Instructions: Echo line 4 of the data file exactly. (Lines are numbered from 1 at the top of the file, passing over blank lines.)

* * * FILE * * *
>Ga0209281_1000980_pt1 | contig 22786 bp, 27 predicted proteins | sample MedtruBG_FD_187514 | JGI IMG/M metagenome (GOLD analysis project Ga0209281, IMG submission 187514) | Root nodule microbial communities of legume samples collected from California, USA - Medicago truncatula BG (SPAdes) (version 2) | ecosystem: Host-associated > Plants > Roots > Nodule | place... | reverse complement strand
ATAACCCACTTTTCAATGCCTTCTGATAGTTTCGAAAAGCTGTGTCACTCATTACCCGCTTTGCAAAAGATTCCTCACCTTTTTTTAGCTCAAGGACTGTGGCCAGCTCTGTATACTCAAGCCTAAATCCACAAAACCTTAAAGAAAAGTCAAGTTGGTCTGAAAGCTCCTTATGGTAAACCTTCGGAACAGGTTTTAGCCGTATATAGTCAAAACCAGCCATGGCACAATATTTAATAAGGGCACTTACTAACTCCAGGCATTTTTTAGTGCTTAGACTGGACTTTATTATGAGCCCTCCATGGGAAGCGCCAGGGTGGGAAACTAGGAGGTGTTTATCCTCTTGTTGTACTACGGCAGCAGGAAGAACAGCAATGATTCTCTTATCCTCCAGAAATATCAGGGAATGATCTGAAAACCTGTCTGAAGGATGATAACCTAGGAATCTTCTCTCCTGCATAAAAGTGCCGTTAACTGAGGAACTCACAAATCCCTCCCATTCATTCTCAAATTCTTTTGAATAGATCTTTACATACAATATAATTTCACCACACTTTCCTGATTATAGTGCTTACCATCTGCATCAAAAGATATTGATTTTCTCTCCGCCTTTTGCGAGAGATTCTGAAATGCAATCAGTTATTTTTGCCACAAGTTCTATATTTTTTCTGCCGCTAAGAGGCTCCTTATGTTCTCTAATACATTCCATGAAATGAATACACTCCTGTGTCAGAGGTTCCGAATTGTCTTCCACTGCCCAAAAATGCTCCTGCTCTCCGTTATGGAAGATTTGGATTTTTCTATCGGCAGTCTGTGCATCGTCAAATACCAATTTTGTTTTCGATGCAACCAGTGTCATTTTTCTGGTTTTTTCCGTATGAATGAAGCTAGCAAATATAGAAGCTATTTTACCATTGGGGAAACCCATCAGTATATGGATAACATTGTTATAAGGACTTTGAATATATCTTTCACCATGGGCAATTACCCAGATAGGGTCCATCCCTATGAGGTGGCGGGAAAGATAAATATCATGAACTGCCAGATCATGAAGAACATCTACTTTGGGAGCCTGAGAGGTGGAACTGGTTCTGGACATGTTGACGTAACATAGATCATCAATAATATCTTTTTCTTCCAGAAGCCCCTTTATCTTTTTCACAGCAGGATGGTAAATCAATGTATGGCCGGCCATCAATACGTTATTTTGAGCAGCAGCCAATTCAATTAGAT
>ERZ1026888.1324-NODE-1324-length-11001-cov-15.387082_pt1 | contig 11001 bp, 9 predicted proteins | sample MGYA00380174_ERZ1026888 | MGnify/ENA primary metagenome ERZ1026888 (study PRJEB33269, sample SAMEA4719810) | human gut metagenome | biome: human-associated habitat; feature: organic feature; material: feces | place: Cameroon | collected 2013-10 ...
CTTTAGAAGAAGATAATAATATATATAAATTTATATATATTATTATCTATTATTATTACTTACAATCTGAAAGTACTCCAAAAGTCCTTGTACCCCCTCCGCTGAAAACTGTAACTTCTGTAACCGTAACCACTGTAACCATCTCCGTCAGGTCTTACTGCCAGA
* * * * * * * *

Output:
CTTTAGAAGAAGATAATAATATATATAAATTTATATATATTATTATCTATTATTATTACTTACAATCTGAAAGTACTCCAAAAGTCCTTGTACCCCCTCCGCTGAAAACTGTAACTTCTGTAACCGTAACCACTGTAACCATCTCCGTCAGGTCTTACTGCCAGA